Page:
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UN Official Asks for Patience, Calm on Afghan Vote Outcome

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A day ahead of the expected release of partial results from last Thursday's election in Afghanistan, the top United Nations official is asking for patience from the electorate, the candidates and the media. Our correspondent reports from Kabul.

U.N. special envoy Kai Eide has met with members of Afghanistan's Election Complaints Commission in the capital. The watchdog group, partly appointed by the U.N., is overseeing the complaints of voter fraud and other irregularities reported since last week's balloting.

Under Afghan law, official results cannot be announced until serious complaints are adjudicated.

Eide, speaking to reporters, is calling for patience to allow the process to be completed, saying he is not surprised by the slow pace of the vote count.

"I do appeal to the candidates and to their campaigns and also to the voters to demonstrate the patience and calm that is required for the ECC [Election Complaints Commission] to carry out its work in order to make sure that when we look back at the entire election process that we can say that it had the credibility that is required," said Kai Eide.

Both the campaigns of incumbent President Hamid Karzai and his top challenger, former foreign minister Abdullah Abdullah, accuse the other of illegal campaign activities and tampering with the voting process.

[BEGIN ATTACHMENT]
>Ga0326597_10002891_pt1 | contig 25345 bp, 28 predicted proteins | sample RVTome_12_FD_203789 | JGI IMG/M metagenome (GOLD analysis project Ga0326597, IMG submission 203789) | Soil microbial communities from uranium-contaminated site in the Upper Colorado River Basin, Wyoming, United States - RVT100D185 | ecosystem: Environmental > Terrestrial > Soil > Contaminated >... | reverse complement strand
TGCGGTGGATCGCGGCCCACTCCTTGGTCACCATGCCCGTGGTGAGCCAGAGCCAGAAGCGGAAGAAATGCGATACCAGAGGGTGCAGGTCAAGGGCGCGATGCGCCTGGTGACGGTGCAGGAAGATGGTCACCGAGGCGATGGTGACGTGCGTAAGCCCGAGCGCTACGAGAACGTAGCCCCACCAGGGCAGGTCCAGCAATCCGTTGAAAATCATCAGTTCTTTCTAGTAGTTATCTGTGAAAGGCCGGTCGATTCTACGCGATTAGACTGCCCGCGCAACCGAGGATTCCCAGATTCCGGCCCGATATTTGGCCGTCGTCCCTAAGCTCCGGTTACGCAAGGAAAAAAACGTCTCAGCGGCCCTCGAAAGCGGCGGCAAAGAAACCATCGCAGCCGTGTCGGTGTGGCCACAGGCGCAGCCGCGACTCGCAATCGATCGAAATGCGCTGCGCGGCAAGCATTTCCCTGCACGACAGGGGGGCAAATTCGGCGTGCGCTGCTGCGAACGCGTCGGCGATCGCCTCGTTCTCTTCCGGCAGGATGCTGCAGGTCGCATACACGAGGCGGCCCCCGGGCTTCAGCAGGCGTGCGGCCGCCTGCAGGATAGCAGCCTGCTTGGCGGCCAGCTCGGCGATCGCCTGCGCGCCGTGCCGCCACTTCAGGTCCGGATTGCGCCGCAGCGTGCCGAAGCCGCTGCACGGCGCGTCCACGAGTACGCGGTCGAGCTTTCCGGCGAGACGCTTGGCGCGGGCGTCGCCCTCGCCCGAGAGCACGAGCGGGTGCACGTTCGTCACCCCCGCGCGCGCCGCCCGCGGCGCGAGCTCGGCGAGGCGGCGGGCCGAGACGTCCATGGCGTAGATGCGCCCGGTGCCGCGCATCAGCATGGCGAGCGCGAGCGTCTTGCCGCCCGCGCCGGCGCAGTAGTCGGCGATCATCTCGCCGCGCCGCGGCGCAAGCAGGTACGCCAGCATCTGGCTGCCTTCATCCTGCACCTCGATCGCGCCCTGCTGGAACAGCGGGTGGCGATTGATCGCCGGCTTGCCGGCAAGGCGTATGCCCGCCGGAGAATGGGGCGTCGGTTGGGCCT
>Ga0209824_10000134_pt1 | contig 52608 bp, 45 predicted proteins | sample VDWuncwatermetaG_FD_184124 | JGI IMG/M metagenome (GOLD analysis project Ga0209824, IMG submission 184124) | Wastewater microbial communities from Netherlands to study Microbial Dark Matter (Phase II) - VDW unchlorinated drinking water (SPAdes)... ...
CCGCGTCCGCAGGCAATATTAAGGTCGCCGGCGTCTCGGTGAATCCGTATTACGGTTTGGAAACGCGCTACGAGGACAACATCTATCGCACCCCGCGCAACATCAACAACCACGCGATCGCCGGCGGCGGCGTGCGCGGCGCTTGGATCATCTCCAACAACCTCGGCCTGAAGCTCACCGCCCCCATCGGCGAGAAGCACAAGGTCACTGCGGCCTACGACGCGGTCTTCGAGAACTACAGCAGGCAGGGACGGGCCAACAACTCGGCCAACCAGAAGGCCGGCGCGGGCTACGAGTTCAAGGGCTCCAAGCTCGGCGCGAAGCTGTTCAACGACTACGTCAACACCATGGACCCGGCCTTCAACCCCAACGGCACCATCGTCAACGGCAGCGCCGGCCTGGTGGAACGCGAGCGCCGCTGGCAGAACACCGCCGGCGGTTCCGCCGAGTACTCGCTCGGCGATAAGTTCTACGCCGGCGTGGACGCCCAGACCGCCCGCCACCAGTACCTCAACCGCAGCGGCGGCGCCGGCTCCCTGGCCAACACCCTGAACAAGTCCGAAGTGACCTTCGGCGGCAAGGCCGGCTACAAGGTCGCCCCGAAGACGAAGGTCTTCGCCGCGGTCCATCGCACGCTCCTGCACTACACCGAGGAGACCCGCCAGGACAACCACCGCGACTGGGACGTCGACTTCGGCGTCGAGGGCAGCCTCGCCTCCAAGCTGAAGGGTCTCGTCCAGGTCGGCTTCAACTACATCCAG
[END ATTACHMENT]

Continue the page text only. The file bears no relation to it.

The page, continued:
U.N. envoy Eide acknowledges there have been problems.

"There is no doubt that there have been irregularities during the polling day," he said. "There have been irregularities before the polling day, as you know."

Election officials still not have released any figures on voter turnout. A low turnout could also damage the credibility of the presidential election - Afghanistan's first in five years.

The Afghan Independent Election Commission says tallies from 2,400 polling stations in several provinces will be released Tuesday. Complete nationwide preliminary results may not come for about another 10 days.

There will be a run-off election in the presidential contest if no candidate captures more than 50 percent of the vote.

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